How Oxford students are providing affordable, ethically sourced food for the local community.


By Caroline Jackson

Food costs. It costs the consumer, the supplier and the producer — and it costs environmentally, too. It is not something anyone, anywhere, can ignore. 

At the start of the 2012 Michaelmas term, eight student members of Oxford University acted on this imperative to establish OxCo-op. Their aim was to provide a new source of affordable, sustainable and ethically sourced food for the Oxford community and, in doing so, "change the way we think about food consumption". In a market where much of the food supply chain, from field to table, is controlled by global multi-nationals, and at a time when increasing food poverty is rising fast up the domestic political agenda, OxCo-op remains student-run but strives to offer a feasible alternative to the big-name supermarkets. 

Like other, similar models, OxCo-op is owned by its members and managed in a non-hierarchical, democratic manner. Now with approximately 150 members, each of whom pays £2 for life membership, OxCo-op fulfills an average of 30 orders each week during University term time. Orders are made and paid for online by Sunday midnight for collection the following Friday afternoon from Oxford Hub in Turl Street, where OxCo-op volunteers also host a weekly pop-up shop. Its popularity is growing, with turnover reaching £2,000 during Michaelmas 2013, equalling that of the previous three terms combined. 

Lottie Dodwell, one of OxCo-op's original founders and now its orders co-ordinator, is a second year undergraduate reading Biology at St Peter's. She arrived in Oxford already experienced in running a fair trade ice cream parlour and immediately recognised demand for, and an opportunity to provide, the types of high quality, ethically responsible products more usually found in less accessible, specialist shops. 

Describing OxCo-op as "tailored to students", continual innovation is her explanation for OxCo-op's growth. In Hilary 2014, for example, it introduced a refill scheme whereby customers bring in their own containers to collect various products, typically cereals and pasta, so reducing packaging costs and wastage. Last term saw a one-off 'big bulk bike' free delivery promotion which captured new customers at the start of the academic year, followed by the introduction of organic fruit and vegetable boxes — competitively priced at either £5 or £10, but otherwise comparable to those provided by several national suppliers.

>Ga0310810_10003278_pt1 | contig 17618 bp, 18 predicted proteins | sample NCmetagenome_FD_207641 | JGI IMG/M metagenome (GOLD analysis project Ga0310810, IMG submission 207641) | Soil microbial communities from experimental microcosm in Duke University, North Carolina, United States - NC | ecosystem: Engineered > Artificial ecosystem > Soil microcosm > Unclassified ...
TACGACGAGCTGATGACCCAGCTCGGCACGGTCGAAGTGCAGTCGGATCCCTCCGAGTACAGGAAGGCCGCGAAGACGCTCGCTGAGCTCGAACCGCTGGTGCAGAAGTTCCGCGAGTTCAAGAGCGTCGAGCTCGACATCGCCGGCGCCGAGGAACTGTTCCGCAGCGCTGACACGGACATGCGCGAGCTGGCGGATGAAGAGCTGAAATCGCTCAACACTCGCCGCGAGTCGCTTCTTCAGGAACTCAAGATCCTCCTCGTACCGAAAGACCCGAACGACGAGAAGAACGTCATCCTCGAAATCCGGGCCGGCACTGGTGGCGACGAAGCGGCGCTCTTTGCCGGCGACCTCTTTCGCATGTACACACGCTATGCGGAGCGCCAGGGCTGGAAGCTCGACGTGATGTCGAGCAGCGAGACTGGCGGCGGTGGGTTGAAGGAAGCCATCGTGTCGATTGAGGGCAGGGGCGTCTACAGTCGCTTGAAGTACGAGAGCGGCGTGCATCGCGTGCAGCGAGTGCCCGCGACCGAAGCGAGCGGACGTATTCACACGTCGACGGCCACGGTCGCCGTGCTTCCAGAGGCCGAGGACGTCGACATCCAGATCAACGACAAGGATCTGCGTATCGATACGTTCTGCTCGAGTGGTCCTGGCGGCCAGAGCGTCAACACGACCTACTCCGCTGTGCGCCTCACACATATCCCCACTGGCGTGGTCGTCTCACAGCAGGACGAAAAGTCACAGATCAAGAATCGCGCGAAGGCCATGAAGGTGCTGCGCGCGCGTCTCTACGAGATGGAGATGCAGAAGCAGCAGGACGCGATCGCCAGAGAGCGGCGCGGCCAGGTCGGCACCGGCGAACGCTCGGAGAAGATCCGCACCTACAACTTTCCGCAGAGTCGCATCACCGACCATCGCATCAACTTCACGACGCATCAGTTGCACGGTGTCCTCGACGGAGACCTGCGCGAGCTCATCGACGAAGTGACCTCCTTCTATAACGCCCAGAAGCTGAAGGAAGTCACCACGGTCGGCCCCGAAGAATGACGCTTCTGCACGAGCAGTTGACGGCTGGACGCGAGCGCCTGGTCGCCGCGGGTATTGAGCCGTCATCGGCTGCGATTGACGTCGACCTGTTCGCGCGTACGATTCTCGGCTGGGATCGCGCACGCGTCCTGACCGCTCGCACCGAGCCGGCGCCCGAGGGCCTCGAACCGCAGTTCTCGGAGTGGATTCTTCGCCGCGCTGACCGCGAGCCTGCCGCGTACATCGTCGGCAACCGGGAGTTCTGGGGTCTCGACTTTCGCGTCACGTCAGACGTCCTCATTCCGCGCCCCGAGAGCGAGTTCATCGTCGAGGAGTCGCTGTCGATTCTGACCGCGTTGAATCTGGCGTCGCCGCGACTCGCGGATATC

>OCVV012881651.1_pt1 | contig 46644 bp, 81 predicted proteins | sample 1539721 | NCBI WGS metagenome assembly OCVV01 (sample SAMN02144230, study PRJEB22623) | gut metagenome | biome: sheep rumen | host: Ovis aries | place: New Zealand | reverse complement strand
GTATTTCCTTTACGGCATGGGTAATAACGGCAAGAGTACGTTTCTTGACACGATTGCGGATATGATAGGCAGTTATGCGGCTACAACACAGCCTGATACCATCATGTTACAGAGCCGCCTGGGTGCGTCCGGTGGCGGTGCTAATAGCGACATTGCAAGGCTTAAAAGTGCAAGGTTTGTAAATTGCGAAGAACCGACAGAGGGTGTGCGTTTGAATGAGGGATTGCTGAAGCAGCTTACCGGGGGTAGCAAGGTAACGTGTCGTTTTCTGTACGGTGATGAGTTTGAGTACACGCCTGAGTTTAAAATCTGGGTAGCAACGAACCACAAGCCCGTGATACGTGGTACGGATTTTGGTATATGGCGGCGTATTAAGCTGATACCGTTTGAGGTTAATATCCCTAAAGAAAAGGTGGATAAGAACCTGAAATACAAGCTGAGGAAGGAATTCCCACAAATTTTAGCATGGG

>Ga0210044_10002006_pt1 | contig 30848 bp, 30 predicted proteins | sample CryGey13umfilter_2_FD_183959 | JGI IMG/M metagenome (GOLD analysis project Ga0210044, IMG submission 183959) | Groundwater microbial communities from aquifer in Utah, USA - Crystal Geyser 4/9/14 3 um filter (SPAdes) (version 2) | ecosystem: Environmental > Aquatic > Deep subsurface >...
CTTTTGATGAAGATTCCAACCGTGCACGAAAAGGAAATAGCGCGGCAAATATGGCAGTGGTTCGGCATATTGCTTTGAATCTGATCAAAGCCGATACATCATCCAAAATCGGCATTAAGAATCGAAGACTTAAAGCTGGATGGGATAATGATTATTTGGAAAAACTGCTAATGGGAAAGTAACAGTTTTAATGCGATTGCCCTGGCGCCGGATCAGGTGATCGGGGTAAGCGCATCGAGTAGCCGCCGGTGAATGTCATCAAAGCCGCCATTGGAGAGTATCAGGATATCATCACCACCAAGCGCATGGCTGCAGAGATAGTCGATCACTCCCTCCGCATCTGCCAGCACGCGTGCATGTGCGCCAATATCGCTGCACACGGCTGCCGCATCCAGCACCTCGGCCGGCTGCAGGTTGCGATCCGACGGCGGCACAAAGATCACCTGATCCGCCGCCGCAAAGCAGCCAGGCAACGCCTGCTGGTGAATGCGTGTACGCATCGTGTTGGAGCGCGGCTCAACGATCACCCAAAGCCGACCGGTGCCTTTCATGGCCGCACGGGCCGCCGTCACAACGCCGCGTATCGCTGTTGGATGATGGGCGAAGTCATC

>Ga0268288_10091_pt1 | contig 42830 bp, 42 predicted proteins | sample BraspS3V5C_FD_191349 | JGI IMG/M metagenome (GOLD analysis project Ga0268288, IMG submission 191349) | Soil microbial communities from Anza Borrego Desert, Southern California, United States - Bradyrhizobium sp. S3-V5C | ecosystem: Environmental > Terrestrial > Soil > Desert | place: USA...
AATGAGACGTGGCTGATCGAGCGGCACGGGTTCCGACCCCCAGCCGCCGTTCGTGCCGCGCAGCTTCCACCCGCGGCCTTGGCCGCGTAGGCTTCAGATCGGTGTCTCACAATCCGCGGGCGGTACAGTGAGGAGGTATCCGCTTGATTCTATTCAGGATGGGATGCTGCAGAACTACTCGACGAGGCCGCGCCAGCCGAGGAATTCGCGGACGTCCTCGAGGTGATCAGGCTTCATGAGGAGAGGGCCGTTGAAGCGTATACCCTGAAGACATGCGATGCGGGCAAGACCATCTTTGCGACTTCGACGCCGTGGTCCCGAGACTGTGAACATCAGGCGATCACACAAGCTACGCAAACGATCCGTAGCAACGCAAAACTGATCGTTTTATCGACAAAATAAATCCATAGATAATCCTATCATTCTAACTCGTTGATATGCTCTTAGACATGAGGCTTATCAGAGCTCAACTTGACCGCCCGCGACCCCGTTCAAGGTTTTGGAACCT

Dodwell admits that all this fresh local produce is supplied "at a great discount" by Cultivate, an Oxford based co-operative with over 350 members who, collectively, farm 10 acres of land just outside the city without the use of artificial herbicides, pesticides or fertilisers. This partnership typifies the collaborative nature of OxCo-op's success. Without holding large stock or any of a small business's usual overheads, OxCo-op concentrates on its human capital. Ten volunteers per week are required to fulfil orders and Dodwell says their time, coupled with the free advice and physical space offered by Oxford Hub, is "invaluable". Oxford Hub, one of nine such organisations nationwide, is part of a registered umbrella charity, Student Hubs, which links students to specific volunteering projects to facilitate "student-powered social change".

Oxco-op buys the rest of its small range in bulk from the much larger, Bristol-based Essential Trading Co-operative. Adding a mark-up of only 5% to cover the minimal costs of Freshers' Fair marketing, website and packaging, OxCo-op is proving that not-for-profit is viable and that trade can be fair. Either for themselves, or by splitting the cost with others, customers can buy as much as 10kg of organic pasta for £16.80 — or as little as a single, 400g tin of organic, chopped tomatoes for 70 pence. Like for like, there's small difference between the price of these premium products from OxCo-op or, where available, the main supermarkets. It has this term begun to supply some of its products, including 'welfare teas', to other local small businesses, such as the Hog Roast Café in South Oxford and various JCRs and MCRs within the University.